2. Methods

The study conducted via searching in multiple relevant websites such as; The Health Survey for England (HSE) (, Department of Health and Social Care (, Statistics on Obesity, Physical Activity and Diet – England (, The Association for the Study of Obesity (, The National Institute for Health and Care Excellence (NICE) (, Department for Transport ( The word and terms were searched for including; insufficient physical activity, physical activity, physical inactivity, walking, cycling, exercise, obesity, overweight, physical fitness, interventions, recreational and sporting activity. The target group were women, men, children, adults, elderly.

3. Overweight and obesity (high body mass index)

Overweight and obesity are defined as abnormal or excessive fat accumulation that may impair health. Body mass index (BMI) is a measure commonly used to determine overweight and obesity of the human body. It is calculated by dividing a person’s weight measurement (in kilograms) by the square of their height (in metres). In adults, a BMI of 25 to 29.9 is considered overweight, and a BMI of 30 or above is considered to be obese; for children, the British 1990 growth reference charts are used to define weight status (Wang et al., 2004; Rothman, 2008).

Overweight and obesity are ranked as the fifth leading risk factors for mortality. At least 2.8 million adults die per year due to being overweight or obese. Furthermore, 44% of the diabetes burden, 23% of the ischaemic heart disease burden and between 7% and 41% of certain cancer burdens are attributable to overweight and obesity (Wang et al., 2004). It is estimated that in 2008, 35% of adults (20 and older) were overweight, and 11% were obese. In 2011, over 40 million children aged under five were overweight Worldwide (Wang et al., 2004). Similarly, the prevalence of obesity in England has doubled over the past twenty years. The Health Survey for England 2011(HSE) has shown that in 2011, 62% of adults (16 and over) were overweight or obese (of whom 24% of men and 26% of women were obese, and 41% of men and 33% of women were overweight) (NOO Data Factsheet, 2013; NHS Information Centre, 2019; Quality and Outcomes Framework, 2011/12). The Quality and Outcomes Framework (QOF) data for 2011/12 showed the prevalence of obesity in England (Quality and Outcomes Framework, 2011/12) (see Table 1).

Table 1

Obesity prevalence rates for each area in England 2011/12.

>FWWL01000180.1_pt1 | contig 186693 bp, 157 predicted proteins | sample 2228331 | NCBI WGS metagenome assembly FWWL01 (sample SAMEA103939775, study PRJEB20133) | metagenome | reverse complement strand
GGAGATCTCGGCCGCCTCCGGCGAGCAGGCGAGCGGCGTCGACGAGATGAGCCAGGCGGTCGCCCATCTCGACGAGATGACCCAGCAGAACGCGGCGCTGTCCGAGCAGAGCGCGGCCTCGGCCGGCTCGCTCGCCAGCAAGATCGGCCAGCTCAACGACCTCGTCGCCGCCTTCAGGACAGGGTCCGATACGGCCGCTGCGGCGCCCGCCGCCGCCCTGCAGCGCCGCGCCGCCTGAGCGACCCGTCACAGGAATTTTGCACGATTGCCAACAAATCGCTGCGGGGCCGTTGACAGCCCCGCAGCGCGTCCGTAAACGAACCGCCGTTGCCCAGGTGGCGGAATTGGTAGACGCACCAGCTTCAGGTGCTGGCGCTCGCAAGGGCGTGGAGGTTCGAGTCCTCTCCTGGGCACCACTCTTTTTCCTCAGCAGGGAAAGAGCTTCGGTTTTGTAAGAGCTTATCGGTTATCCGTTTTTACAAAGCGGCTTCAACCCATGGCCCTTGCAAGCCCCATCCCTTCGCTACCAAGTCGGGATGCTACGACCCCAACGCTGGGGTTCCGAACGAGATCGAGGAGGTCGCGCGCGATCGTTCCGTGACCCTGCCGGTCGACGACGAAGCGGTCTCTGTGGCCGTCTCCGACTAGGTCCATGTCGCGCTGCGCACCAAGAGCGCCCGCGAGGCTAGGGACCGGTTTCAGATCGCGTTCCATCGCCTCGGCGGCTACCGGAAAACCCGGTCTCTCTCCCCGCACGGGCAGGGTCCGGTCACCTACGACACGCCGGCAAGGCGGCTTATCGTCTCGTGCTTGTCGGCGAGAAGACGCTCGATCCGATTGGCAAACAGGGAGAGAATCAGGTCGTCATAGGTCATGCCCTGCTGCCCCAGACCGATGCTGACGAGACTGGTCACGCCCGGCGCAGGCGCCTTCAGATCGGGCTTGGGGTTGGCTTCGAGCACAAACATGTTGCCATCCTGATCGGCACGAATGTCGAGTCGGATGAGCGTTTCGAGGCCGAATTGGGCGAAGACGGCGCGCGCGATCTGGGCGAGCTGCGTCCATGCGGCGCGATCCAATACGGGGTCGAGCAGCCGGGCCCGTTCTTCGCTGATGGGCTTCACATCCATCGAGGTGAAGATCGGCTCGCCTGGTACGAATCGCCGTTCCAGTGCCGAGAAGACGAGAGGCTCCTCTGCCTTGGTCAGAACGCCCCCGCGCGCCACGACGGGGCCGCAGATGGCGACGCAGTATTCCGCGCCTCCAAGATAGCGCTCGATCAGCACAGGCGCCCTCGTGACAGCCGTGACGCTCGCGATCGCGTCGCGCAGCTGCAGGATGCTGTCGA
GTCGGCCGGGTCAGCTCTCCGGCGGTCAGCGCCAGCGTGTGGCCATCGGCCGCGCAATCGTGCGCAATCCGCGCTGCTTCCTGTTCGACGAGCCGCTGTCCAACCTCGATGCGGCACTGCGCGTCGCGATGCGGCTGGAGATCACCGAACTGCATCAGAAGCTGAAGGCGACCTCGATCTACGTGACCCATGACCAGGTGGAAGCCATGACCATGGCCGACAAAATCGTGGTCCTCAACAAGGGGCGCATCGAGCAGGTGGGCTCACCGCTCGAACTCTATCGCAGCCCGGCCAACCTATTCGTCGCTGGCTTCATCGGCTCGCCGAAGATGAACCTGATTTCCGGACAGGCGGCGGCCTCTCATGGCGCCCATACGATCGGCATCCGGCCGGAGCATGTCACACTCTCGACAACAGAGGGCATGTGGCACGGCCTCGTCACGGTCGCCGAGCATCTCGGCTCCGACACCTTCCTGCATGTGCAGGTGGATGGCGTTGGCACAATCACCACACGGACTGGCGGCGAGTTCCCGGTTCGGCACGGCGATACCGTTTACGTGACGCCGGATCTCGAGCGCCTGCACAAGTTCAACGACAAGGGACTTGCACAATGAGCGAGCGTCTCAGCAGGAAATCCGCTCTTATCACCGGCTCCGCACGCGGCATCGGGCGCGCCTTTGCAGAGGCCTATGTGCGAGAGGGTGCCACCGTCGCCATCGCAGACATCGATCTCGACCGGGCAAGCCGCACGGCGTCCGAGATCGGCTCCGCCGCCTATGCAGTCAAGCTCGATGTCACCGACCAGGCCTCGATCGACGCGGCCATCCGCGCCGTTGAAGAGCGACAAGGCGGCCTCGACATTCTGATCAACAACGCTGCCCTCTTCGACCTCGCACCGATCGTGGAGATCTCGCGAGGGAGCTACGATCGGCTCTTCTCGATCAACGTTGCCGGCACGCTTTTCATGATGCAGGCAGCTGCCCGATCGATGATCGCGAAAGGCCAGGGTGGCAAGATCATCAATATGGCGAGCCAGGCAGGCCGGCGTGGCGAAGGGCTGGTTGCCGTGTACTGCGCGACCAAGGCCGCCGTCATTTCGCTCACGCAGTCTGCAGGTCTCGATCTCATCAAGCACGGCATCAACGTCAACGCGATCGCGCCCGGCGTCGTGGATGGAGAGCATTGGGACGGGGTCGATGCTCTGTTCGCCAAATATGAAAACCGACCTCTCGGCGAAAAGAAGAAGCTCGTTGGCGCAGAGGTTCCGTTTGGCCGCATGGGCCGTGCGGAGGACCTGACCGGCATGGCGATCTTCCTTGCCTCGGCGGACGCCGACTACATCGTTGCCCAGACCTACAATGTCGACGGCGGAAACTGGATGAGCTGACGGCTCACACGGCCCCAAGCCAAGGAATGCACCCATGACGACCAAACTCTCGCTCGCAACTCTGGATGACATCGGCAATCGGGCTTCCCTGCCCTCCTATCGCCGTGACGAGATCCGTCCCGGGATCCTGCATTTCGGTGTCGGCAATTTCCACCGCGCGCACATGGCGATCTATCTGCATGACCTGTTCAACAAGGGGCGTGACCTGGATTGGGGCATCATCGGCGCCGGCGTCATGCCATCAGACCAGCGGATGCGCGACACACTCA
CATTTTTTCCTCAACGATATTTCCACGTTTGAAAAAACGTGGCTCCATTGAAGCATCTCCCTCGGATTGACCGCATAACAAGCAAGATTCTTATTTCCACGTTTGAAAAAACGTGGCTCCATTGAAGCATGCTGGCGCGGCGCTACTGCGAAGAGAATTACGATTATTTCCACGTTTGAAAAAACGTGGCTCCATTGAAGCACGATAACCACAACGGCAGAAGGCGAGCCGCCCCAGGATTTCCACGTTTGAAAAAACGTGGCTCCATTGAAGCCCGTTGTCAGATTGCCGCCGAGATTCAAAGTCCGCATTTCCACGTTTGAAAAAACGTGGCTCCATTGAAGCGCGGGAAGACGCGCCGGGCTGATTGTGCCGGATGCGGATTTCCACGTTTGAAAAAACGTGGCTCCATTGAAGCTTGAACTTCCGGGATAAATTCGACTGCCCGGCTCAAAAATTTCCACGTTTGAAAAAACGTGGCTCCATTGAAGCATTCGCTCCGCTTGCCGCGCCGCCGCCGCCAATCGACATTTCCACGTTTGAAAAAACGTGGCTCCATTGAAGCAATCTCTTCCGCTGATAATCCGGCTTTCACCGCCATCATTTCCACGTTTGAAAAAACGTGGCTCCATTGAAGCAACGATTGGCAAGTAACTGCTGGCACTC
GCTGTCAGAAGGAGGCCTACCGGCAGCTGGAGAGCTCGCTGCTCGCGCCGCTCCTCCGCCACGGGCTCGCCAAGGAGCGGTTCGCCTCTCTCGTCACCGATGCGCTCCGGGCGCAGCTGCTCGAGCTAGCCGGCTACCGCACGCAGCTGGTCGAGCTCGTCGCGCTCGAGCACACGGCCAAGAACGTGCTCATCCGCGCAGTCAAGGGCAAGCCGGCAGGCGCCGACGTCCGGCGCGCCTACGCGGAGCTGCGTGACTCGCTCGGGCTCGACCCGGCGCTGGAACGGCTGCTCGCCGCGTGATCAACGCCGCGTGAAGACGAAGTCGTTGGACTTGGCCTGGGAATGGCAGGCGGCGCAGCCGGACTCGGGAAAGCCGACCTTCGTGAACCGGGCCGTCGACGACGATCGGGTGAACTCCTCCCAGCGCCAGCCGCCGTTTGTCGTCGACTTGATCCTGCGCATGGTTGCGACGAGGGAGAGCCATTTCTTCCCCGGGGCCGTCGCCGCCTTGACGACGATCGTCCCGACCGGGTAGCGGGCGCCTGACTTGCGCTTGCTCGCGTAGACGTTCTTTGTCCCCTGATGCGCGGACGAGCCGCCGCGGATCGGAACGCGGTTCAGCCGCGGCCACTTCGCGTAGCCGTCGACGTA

SHA Obesity prevalence (%)

North East 13.5%
North West 11.7%
Yorkshire and The Humber 11.6%
East Midlands 11.1%
West Midlands 12.0%
East of England 10.6%
London 9.4%
South East Coast 9.1%
South Central 9.4%
South West 10.4%

The rate of overweight and obesity is increasing all over the world as a result of changes in diet and decreases in physical activity. This recent increase has been observed in almost all countries, but in the UK it is much higher (Mathers et al., 2009). According to a statistics report (NHS Information Centre, 2012) in England, (24.8%, 61.7%), Scotland (27.7%, 64.3%) and Wales (22.1%, 57.3%), of adults were classified as being obese and overweight respectively. The rate of overweight and obesity among children also varies. As shown in Table 2, the prevalence of childhood obesity in Wales and Northern Ireland is higher than in England and Scotland (UK prevalence).

Table 2

The rate of children obese and overweight around the UK (Reinhardt-Rutland, 2011).

Country Year Age Obese % Overweight% Data source

Boys Girls Boys Girls

England 2011 2–15 16.6 15.9 31.4 28.5 Health Survey for England, 2011
Scotland 2011 2–15 17.5 13.7 34.5 28.5 Scottish Health Survey, 2011
Wales 2011 2–15 20.7 17.8 36.2 34.3 Welsh Health Survey, 2011
Northern Ireland 2005 2–15 20 15 39 31 Northern Ireland Health and well-being survey 2005

The rate of obesity for adults also changes according to age group, deprived areas and ethnicity in the UK. The National Obesity Observatory 2013 (NOO, 2013) shows that the prevalence of obesity and overweight in older age is much higher than in the 16–24 age groups in both genders. The prevalence of obesity for women who live in more deprived areas is higher than in the least deprived areas, with no clear pattern for men. Black African Women groups seem to have the highest prevalence of obesity, while men from Chinese and Bangladeshi groups the lowest.

4. Walking and Cycling

Interventions are essential to prevent future chronic disease in the population. Population-level initiatives can be used to reduce risk factors and improve public health and well-being. Community-based interventions can be utilised as a means of encouraging changing lifestyles by affecting health behaviours such as physical inactivity, smoking, alcohol overuse and poor diet, leading in turn to improvement. These initiatives aim to change knowledge, attitudes or beliefs of particular groups of the population in local communities (Wandersman and Florin, 2003). Physical activity can include many forms such as walking, cycling, dancing, gardening and playing.

Walking and cycling are an effective way to increase the population’s physical activity levels and can be applied to different segments of the population (Hammami et al., 2020). There is a range of factors which motivate people to become involved in these actions, for instance recreation and transport purposes or improving health. The amount of walking and cycling necessary will vary according to whether residence or work in urban or rural areas, local traffic conditions and perceptions of safety (Reinhardt-Rutland, 2011).